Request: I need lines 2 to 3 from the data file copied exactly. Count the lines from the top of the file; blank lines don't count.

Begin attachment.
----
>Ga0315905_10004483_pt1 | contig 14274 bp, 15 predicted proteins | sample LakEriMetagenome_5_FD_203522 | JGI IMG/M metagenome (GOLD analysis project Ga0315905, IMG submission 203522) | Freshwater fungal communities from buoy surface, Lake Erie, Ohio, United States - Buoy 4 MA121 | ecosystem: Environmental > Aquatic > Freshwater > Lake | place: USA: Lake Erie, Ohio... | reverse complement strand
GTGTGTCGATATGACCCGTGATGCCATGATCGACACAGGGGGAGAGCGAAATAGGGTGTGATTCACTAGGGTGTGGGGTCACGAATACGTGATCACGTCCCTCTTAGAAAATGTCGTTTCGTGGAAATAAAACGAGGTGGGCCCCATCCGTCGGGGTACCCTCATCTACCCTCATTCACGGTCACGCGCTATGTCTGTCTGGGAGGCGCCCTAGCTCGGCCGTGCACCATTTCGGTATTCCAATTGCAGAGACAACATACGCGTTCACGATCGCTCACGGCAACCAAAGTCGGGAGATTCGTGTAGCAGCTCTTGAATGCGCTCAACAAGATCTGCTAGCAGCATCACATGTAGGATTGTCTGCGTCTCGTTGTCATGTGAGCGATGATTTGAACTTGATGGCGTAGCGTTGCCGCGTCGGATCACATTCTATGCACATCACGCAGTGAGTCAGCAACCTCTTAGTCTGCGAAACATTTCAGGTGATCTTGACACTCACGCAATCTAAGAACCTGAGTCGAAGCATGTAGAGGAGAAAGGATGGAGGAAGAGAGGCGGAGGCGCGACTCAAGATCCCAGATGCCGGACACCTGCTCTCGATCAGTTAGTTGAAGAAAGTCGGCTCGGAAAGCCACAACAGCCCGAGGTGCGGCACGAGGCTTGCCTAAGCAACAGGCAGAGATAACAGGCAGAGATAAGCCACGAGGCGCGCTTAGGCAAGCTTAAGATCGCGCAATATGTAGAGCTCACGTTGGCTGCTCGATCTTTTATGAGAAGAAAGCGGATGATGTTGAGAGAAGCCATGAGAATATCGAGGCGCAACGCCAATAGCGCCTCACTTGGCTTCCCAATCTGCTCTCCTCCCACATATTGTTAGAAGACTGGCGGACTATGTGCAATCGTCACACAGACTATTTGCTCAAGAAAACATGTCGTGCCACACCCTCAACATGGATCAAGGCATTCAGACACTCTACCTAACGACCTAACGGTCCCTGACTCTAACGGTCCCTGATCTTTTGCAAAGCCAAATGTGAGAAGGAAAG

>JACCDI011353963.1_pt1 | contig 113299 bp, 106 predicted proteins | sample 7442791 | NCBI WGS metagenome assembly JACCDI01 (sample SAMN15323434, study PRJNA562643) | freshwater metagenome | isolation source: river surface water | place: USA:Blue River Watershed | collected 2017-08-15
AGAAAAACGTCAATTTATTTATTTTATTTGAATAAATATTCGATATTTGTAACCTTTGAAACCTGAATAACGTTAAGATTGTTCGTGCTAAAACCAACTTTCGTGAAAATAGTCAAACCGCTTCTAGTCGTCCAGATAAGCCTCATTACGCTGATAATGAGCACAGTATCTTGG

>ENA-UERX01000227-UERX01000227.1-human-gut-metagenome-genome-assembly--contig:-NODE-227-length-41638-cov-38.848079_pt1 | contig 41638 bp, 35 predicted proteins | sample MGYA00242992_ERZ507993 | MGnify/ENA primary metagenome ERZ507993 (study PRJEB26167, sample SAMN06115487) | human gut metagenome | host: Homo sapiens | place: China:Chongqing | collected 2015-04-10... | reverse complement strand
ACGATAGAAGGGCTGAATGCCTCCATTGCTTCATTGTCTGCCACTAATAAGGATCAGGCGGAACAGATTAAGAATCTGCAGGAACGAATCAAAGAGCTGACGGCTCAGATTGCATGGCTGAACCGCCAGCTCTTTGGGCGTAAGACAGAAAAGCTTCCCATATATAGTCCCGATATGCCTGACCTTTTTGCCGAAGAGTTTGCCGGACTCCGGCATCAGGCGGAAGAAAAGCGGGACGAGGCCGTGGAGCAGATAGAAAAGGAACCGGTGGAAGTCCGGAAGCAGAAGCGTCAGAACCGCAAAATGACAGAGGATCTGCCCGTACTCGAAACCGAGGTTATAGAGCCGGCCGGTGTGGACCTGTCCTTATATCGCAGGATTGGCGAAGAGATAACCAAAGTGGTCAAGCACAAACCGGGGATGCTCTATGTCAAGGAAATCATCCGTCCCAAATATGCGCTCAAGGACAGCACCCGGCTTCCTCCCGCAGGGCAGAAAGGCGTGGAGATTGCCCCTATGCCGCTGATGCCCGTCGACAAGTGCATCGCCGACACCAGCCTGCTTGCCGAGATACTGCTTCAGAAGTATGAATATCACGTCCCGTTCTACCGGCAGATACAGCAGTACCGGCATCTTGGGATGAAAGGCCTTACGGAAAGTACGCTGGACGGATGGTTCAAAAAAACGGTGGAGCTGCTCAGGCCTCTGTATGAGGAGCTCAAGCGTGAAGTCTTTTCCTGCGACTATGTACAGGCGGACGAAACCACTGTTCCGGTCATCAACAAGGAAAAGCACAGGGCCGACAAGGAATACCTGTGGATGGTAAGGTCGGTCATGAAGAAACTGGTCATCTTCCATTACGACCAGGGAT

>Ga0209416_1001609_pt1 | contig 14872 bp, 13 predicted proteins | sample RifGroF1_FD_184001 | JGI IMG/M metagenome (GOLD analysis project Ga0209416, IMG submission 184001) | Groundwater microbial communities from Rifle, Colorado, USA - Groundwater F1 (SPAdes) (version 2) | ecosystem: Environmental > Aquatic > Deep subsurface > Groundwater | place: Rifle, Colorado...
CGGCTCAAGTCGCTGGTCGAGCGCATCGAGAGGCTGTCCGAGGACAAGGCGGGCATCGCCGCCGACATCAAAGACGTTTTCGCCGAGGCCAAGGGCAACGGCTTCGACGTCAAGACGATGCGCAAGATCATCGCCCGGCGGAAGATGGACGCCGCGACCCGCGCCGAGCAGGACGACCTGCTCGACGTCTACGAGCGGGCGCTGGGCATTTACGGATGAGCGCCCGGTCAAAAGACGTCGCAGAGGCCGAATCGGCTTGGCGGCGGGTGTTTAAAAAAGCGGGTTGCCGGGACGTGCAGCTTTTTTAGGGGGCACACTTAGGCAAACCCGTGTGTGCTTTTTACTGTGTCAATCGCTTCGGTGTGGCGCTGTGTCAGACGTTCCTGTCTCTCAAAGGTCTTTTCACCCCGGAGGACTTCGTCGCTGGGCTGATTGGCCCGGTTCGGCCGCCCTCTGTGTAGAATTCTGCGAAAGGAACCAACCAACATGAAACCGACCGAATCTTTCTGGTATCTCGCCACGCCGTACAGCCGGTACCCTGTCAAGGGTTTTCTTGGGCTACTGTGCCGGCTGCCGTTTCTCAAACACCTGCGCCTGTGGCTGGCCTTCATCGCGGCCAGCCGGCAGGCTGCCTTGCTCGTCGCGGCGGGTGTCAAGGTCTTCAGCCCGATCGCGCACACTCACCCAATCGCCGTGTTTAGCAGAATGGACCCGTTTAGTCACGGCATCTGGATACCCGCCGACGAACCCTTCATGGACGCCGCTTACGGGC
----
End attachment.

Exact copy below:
GTGTGTCGATATGACCCGTGATGCCATGATCGACACAGGGGGAGAGCGAAATAGGGTGTGATTCACTAGGGTGTGGGGTCACGAATACGTGATCACGTCCCTCTTAGAAAATGTCGTTTCGTGGAAATAAAACGAGGTGGGCCCCATCCGTCGGGGTACCCTCATCTACCCTCATTCACGGTCACGCGCTATGTCTGTCTGGGAGGCGCCCTAGCTCGGCCGTGCACCATTTCGGTATTCCAATTGCAGAGACAACATACGCGTTCACGATCGCTCACGGCAACCAAAGTCGGGAGATTCGTGTAGCAGCTCTTGAATGCGCTCAACAAGATCTGCTAGCAGCATCACATGTAGGATTGTCTGCGTCTCGTTGTCATGTGAGCGATGATTTGAACTTGATGGCGTAGCGTTGCCGCGTCGGATCACATTCTATGCACATCACGCAGTGAGTCAGCAACCTCTTAGTCTGCGAAACATTTCAGGTGATCTTGACACTCACGCAATCTAAGAACCTGAGTCGAAGCATGTAGAGGAGAAAGGATGGAGGAAGAGAGGCGGAGGCGCGACTCAAGATCCCAGATGCCGGACACCTGCTCTCGATCAGTTAGTTGAAGAAAGTCGGCTCGGAAAGCCACAACAGCCCGAGGTGCGGCACGAGGCTTGCCTAAGCAACAGGCAGAGATAACAGGCAGAGATAAGCCACGAGGCGCGCTTAGGCAAGCTTAAGATCGCGCAATATGTAGAGCTCACGTTGGCTGCTCGATCTTTTATGAGAAGAAAGCGGATGATGTTGAGAGAAGCCATGAGAATATCGAGGCGCAACGCCAATAGCGCCTCACTTGGCTTCCCAATCTGCTCTCCTCCCACATATTGTTAGAAGACTGGCGGACTATGTGCAATCGTCACACAGACTATTTGCTCAAGAAAACATGTCGTGCCACACCCTCAACATGGATCAAGGCATTCAGACACTCTACCTAACGACCTAACGGTCCCTGACTCTAACGGTCCCTGATCTTTTGCAAAGCCAAATGTGAGAAGGAAAG

>JACCDI011353963.1_pt1 | contig 113299 bp, 106 predicted proteins | sample 7442791 | NCBI WGS metagenome assembly JACCDI01 (sample SAMN15323434, study PRJNA562643) | freshwater metagenome | isolation source: river surface water | place: USA:Blue River Watershed | collected 2017-08-15